Why Surgeons Struggle with Work-Hour Reforms focuses on general surgeons, a historically long-hour specialty, who fiercely opposed the reforms and are among the least compliant. Why do surgeons struggle with the reforms? Why do they continue to work long hours and view the act of doing so as reasonable if not quintessentially professional? Although the analysis is situated in the growing scientific literature on the consequences of fatigue, the authors do not adjudicate between the claims of surgeons and reform advocates about the effects of long work hours on patient or provider safety. Rather, the aim is to explore and explain how aspects of the occupational culture of surgeons and the social organization of surgical training and practice interlock to impede the reforms.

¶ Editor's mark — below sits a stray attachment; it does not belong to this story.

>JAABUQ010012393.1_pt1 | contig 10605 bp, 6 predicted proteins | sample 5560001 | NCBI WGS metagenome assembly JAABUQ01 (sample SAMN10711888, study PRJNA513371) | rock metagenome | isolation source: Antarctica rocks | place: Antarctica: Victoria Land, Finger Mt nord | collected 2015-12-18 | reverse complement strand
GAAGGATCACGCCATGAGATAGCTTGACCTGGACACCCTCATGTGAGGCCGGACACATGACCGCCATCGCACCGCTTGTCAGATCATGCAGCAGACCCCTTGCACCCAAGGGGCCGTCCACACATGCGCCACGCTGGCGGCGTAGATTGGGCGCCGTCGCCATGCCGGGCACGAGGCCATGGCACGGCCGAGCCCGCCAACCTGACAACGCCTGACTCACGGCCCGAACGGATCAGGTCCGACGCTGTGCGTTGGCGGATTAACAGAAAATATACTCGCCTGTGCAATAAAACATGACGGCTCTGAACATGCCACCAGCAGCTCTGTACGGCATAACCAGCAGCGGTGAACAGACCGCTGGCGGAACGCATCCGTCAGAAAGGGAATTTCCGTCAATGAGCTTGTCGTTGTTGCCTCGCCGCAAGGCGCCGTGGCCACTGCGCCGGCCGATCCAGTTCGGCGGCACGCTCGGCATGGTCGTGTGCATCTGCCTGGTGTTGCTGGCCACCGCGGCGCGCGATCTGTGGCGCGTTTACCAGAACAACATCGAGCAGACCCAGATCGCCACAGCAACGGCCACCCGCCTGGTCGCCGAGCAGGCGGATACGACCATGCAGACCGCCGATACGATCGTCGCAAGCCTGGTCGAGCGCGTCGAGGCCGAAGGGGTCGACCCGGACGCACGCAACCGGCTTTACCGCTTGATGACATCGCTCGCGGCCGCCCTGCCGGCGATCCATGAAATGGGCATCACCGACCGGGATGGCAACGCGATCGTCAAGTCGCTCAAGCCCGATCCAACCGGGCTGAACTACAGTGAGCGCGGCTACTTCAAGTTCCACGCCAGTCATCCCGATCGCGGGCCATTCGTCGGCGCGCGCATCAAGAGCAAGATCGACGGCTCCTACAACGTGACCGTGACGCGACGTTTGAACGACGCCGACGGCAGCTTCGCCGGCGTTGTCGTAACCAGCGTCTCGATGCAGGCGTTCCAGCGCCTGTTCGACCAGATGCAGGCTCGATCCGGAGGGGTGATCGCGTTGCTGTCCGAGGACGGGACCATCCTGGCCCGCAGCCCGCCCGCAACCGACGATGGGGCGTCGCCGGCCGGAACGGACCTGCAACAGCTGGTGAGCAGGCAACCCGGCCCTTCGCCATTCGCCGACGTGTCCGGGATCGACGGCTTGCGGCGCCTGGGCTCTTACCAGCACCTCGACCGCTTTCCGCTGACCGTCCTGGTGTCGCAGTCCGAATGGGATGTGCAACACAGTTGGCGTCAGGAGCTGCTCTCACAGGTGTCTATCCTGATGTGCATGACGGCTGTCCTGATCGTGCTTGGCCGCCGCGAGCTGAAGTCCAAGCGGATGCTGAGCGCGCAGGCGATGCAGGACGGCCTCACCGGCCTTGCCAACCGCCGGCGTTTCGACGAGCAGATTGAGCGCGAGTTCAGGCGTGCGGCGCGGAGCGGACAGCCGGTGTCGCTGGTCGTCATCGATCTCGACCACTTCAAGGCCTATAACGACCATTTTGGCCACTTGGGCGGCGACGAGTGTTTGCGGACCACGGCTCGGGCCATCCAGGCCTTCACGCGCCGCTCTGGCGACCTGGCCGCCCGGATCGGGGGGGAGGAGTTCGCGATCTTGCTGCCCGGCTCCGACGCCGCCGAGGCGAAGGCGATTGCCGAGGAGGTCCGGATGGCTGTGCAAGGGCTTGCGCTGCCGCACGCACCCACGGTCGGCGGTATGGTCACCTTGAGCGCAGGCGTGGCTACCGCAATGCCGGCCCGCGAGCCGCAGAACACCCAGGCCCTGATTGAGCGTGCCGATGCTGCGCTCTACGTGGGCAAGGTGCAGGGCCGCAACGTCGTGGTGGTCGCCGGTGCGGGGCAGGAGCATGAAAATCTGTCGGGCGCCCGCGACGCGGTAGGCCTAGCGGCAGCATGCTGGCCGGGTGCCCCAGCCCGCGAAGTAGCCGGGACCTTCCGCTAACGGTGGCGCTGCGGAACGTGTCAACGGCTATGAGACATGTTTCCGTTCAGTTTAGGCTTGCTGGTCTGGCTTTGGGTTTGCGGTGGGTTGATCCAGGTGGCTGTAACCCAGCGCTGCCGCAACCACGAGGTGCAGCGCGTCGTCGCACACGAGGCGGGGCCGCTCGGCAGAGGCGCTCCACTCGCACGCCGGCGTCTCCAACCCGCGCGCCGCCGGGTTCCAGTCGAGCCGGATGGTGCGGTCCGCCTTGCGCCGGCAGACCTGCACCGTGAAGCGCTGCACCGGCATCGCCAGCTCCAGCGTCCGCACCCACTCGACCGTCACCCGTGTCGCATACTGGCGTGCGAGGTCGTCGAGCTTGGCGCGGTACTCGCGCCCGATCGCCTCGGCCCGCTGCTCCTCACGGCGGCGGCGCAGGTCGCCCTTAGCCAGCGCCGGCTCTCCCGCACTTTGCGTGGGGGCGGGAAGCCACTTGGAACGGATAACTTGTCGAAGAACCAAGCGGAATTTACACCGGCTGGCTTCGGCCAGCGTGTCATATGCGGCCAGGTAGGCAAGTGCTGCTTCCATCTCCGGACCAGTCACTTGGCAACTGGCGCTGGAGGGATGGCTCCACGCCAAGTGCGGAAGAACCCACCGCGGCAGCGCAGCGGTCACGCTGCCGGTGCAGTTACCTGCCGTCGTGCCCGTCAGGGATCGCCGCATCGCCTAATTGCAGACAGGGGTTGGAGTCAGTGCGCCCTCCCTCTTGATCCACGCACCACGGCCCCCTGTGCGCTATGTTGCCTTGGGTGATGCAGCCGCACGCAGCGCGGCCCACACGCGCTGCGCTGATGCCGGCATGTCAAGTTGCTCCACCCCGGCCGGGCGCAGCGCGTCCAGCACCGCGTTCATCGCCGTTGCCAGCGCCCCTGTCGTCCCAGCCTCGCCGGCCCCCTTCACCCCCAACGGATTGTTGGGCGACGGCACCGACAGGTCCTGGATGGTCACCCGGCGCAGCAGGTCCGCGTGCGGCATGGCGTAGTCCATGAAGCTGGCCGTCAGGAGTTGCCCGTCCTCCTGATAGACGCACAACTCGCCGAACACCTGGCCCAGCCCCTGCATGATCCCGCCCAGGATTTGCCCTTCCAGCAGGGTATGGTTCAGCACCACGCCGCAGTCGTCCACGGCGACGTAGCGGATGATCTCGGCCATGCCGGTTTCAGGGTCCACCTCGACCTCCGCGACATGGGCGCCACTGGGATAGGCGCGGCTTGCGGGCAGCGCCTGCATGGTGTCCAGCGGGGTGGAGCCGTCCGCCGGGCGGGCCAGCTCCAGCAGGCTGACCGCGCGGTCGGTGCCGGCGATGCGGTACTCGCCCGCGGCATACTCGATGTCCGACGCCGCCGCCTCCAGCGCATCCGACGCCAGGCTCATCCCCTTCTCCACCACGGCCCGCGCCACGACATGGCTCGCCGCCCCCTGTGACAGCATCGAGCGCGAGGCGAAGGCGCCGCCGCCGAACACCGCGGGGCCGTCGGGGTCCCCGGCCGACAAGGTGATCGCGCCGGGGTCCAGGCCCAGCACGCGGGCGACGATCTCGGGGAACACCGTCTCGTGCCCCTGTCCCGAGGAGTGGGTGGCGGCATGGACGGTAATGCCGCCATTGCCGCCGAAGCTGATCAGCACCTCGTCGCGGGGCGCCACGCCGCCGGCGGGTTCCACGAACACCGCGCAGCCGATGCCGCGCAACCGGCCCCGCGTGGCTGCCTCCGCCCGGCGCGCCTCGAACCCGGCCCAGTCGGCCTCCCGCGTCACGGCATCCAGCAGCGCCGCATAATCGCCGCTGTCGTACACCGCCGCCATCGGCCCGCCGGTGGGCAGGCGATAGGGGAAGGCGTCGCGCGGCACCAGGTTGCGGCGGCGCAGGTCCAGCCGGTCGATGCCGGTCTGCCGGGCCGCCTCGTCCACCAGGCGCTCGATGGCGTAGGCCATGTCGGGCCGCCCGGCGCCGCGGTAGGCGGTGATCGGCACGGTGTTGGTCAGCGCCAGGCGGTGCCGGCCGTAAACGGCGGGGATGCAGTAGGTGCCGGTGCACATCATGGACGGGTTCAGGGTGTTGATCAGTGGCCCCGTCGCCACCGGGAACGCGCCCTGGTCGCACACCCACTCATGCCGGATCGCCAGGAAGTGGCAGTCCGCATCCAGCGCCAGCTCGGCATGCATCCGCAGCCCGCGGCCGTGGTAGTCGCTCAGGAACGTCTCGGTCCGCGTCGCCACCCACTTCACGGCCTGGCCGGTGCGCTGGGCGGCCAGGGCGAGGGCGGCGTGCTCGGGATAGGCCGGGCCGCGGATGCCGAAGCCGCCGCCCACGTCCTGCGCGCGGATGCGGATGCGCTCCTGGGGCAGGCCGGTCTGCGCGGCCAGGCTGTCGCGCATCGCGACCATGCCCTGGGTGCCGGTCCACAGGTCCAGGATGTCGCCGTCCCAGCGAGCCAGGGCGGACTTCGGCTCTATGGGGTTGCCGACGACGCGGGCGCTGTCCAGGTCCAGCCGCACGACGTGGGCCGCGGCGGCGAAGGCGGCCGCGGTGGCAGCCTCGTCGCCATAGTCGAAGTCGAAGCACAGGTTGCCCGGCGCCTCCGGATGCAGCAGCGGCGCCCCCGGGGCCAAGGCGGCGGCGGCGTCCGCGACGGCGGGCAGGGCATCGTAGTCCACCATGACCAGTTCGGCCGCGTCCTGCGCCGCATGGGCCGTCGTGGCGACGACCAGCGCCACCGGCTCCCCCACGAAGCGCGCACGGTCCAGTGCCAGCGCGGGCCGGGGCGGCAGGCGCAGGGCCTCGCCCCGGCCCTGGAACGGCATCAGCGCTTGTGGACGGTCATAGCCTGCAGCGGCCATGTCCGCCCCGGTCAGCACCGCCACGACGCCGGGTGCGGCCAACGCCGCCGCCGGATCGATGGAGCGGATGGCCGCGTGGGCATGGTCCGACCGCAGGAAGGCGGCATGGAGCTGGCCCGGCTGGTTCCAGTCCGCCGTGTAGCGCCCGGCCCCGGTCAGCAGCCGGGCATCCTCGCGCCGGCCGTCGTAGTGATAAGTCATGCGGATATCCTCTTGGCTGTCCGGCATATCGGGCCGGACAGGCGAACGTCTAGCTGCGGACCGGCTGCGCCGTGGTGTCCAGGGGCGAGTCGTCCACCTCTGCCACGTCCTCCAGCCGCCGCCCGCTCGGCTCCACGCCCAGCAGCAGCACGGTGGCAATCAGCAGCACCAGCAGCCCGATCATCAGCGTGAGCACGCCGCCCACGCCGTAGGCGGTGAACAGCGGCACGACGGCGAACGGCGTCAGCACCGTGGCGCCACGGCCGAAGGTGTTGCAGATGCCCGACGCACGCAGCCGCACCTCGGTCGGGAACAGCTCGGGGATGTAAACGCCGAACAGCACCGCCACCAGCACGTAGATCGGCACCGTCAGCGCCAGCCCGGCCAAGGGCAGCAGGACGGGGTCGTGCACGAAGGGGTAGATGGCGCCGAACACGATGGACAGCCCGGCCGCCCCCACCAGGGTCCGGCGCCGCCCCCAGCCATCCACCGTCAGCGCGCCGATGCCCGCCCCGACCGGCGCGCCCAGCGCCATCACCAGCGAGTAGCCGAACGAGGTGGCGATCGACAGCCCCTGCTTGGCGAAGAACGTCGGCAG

"This is a well-done, important study on a central issue of medical education today."
—Dr. Kenneth Ludmerer, author of Let Me Heal: The Opportunity to Preserve Excellence in American Medicine